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How servo drives simplify functional safety

May 7, 2024
IEC 61508 standard has simplified life for machine builders and end users, resulting in safer, smarter, smaller, simpler and better-performing machines

Ronen Sadan is vice president of marketing at Elmo Motion Control. Simone Gianotti, application engineer manager at Elmo Motion Control, will present “Functional Safety" during A3's Automate Show in Chicago's McCormick Place on May 8 at 4:15 pm. Contact Sadan at [email protected]. Contact Gianotti at [email protected].

Machine safety has evolved significantly since the 1990s, with the functional safety standard IEC 61508 released in 1998 marking a turning point for machine builders and end users. With a standardized safety concept, equipment suppliers and machine builders could instill confidence in their customers that their safety systems had been tested and vetted rigorously, and users no longer had to spend time and resources analyzing the risk of a machine or system failure.

The introduction of functional safety and the related standards has also almost freed machine builders from the task of safety designing, the need to purchase, install and connect banks of hardware—such as safety contactors, relays, switches, I/O devices and brake controllers—and the exhausting process of machine safety assessments and approval processes.

Previously, safe machine operation was achieved using relays that cut power if a safety condition was violated, such as an operator entering an enclosure or breaking a light curtain. Functional safety has replaced hardware and the costly approvals process by software. The result is not only truly “functional” safety but also increased uptime, better productivity and reduced scrap for end users.

Unlike traditional hardware-based safety systems, functional safety relies on safety-rated components. The main difference is that instead of using many safety components, much of it can be integrated into a servo drive, for example. The ultimate goal is to replace most of the safety hardware with software such as Failsafe over EtherCat (FSoE). Some hardware is still needed—such as safety brakes, I/O and encoders—to control the operating parameters of the equipment.

Rather than cutting power instantly to an axis if a safety parameter is violated, functional safety systems restrict the motion of the axis. This allows the system to handle a fault while maintaining a predefined safety level and informing the user through self-diagnosis and automated alerts.

Monitor and respond

Drive-based safety functions cover a wide range of tasks, from safely stopping the drive to monitoring motion parameters such as speed, position or torque (Figure 1). Safety functions integrated into some servo drives include the following:
  • Safe Torque Off (STO)—This removes power to the motor. The shaft continues to freewheel without applying any torque until the kinetic energy runs down. The drive remains energized for faster restart. STO can be activated either by two hardware signals or by FSoE communication.
  • Safe Stop 1 (SS1)—Active braking brings the shaft to a rapid, controlled stop so that the axis stops turning. At this point, STO is invoked. SS1 is used where the motion of an axis could endanger people or equipment.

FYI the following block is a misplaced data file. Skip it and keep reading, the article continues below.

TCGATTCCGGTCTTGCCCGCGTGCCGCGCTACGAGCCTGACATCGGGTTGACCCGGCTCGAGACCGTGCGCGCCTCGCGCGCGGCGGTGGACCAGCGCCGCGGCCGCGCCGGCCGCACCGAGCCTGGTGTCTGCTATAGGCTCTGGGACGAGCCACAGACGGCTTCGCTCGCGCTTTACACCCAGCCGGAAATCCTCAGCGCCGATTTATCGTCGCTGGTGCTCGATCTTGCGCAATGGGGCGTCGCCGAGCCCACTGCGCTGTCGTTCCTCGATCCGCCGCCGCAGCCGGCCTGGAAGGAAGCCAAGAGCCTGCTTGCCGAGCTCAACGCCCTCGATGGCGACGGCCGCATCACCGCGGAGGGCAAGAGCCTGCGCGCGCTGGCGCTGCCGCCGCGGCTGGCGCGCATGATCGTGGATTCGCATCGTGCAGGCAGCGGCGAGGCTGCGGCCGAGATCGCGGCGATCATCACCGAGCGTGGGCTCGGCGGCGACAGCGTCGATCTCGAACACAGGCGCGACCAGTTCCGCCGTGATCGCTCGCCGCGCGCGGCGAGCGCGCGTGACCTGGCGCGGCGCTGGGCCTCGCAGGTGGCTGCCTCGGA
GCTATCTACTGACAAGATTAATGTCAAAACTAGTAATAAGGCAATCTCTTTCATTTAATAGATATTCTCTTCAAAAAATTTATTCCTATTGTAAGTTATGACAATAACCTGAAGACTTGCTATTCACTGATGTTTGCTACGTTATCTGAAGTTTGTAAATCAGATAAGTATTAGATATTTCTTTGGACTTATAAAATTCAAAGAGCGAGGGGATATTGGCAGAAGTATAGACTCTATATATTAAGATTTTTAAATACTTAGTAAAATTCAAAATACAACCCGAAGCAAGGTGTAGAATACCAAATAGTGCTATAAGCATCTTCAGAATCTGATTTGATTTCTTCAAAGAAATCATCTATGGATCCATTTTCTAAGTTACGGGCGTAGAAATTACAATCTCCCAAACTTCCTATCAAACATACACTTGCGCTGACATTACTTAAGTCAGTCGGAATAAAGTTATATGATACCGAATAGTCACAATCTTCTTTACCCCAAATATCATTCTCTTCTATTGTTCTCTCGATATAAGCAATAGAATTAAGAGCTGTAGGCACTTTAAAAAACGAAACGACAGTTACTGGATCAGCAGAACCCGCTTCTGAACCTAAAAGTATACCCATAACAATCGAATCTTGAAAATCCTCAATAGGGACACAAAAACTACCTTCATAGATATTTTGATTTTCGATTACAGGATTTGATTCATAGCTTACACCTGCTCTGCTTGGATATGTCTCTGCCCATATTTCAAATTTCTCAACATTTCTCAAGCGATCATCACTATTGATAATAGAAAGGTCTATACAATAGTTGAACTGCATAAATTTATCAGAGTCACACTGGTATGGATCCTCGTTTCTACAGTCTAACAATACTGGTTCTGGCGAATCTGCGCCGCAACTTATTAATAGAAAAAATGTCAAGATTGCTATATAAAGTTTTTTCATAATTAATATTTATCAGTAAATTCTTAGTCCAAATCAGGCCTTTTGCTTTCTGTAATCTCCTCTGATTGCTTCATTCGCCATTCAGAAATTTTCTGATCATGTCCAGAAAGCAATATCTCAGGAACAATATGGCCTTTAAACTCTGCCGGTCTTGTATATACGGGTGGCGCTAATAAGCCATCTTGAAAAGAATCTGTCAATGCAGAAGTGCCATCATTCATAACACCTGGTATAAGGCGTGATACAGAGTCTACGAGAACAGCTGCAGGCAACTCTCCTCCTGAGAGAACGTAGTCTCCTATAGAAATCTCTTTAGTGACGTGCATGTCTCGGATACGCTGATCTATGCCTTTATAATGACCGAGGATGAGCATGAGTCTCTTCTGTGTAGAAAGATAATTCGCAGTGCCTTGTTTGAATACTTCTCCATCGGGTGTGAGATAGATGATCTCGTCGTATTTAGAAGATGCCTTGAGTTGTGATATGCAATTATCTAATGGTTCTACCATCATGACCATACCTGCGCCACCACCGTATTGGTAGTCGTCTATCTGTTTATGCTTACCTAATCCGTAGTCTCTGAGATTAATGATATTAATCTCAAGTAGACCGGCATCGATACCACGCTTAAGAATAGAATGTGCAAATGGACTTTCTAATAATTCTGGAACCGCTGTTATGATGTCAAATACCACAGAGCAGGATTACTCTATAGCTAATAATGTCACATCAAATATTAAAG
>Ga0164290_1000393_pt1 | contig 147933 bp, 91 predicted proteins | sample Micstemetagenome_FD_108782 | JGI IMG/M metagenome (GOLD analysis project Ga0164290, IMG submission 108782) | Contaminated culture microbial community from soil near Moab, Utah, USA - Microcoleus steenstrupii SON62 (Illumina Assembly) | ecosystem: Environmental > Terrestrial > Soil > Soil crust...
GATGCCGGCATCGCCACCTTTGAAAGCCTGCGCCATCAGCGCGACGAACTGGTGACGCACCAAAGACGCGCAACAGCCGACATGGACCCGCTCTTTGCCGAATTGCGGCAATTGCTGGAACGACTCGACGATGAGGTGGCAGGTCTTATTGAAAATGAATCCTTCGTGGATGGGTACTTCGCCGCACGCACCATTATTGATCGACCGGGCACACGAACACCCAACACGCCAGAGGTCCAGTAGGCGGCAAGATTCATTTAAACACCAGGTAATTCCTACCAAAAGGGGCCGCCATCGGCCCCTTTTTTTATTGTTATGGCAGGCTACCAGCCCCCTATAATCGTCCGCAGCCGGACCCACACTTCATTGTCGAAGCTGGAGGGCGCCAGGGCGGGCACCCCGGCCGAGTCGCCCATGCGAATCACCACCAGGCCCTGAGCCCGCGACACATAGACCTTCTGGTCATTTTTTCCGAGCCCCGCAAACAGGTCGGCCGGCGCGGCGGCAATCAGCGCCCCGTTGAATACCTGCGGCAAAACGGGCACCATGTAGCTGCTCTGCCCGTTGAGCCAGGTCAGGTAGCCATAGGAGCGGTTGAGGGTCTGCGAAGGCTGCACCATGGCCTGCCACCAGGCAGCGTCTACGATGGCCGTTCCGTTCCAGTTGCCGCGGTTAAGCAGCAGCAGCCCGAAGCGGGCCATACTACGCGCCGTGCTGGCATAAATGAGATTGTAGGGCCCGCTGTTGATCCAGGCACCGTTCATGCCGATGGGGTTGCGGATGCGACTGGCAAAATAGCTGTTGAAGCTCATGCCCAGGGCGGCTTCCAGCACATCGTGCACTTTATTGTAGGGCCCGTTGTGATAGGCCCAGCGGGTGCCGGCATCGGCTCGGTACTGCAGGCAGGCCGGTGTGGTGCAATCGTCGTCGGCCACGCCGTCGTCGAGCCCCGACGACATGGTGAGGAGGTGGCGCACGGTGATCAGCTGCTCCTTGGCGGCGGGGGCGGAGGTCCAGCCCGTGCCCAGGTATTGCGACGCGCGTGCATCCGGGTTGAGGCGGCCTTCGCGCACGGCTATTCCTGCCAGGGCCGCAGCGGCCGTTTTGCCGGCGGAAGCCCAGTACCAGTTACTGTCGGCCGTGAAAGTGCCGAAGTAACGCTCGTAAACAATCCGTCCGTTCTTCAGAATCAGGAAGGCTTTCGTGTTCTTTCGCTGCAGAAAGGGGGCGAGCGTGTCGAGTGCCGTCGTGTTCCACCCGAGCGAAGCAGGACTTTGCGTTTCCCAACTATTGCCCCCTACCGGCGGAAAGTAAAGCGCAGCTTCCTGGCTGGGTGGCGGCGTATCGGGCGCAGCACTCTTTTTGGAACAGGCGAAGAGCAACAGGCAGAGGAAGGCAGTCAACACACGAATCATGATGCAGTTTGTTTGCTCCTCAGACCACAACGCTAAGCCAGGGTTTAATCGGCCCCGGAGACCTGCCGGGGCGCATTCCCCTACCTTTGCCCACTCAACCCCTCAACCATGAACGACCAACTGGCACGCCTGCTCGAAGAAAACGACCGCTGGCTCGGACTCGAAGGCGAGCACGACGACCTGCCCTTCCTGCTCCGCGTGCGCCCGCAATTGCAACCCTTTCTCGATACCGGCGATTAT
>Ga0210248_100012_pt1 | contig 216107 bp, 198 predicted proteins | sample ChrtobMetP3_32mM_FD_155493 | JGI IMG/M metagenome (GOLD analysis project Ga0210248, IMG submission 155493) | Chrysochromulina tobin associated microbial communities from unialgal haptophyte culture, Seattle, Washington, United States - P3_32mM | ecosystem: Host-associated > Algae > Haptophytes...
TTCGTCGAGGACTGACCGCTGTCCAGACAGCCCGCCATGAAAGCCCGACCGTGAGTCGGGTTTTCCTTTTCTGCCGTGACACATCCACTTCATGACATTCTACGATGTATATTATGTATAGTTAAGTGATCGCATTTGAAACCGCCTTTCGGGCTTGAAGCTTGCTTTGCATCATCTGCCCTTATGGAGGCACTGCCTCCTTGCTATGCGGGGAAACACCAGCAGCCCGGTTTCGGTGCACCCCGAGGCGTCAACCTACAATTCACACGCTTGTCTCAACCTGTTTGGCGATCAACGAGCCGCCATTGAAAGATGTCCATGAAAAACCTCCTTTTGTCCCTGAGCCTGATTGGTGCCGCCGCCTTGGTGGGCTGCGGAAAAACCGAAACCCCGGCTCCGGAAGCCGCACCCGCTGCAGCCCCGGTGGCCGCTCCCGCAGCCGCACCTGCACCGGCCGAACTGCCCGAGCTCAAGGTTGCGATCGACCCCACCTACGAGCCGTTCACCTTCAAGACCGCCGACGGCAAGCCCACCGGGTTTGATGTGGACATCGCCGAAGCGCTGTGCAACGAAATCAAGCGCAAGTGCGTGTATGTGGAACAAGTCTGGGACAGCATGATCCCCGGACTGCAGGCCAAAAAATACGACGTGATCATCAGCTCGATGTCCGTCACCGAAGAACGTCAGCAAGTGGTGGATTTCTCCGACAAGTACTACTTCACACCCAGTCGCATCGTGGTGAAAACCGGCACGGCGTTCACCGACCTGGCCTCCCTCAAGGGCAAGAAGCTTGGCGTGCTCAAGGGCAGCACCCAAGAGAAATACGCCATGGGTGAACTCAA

• Safe Operating Stop (SOS)—The drive holds the motor at zero speed without removing torque. Equipment can restart immediately without a reset.
  • Safe Stop 2 (SS2)—Controlled braking brings high-kinetic-energy equipment to a controlled stop, at which point, SOS is invoked. It is used when additional motion could be hazardous for people, products or equipment.
  • Safe Brake Control (SBC)—This provides safe control of an external power-off brake and is generally used on vertical axes. If a redundant braking system fails, the drive typically invokes SOS.
  • Safely Limited Speed (SLS)—This sets a maximum speed. If a fault causes the system to exceed a threshold value, the drive brings the axis to a safe state.
  • Safely Limited Torque (SLT)—This restricts motor torque by limiting the current supplied by the drive.
  • Safely Limited Position (SLP)—This limits the envelope within which a load can move by monitoring its position via encoder feedback. If this reports the load has moved beyond the allowed envelope, it is stopped using SS1/STO or SS2/SOS. The rapid response of these functions minimizes the margin of safety around the equipment.
  • Safe Input/Output—For servo drives with Safe I/O, two types of digital safe inputs are supported—digital input with test pulse output for diagnostics and digital input with output signal switching device (OSSD) for light barriers, light curtains and the like. The safe brake output is to Safety Integrity Level (SIL) 3. Safe input logic is similar to FSoE control, and safe output logic is similar to FSoE status.

Functional safety requires a communications network based on a safety-rated protocol, which includes self-checking. If it detects corrupted data or a communication fault, the axis will fail to a known safe state. FSoE uses a TÜV -certified safety network and is especially beneficial in applications such as robots because it needs only one cable for safety, minimizing the amount of space required inside the robot arm.

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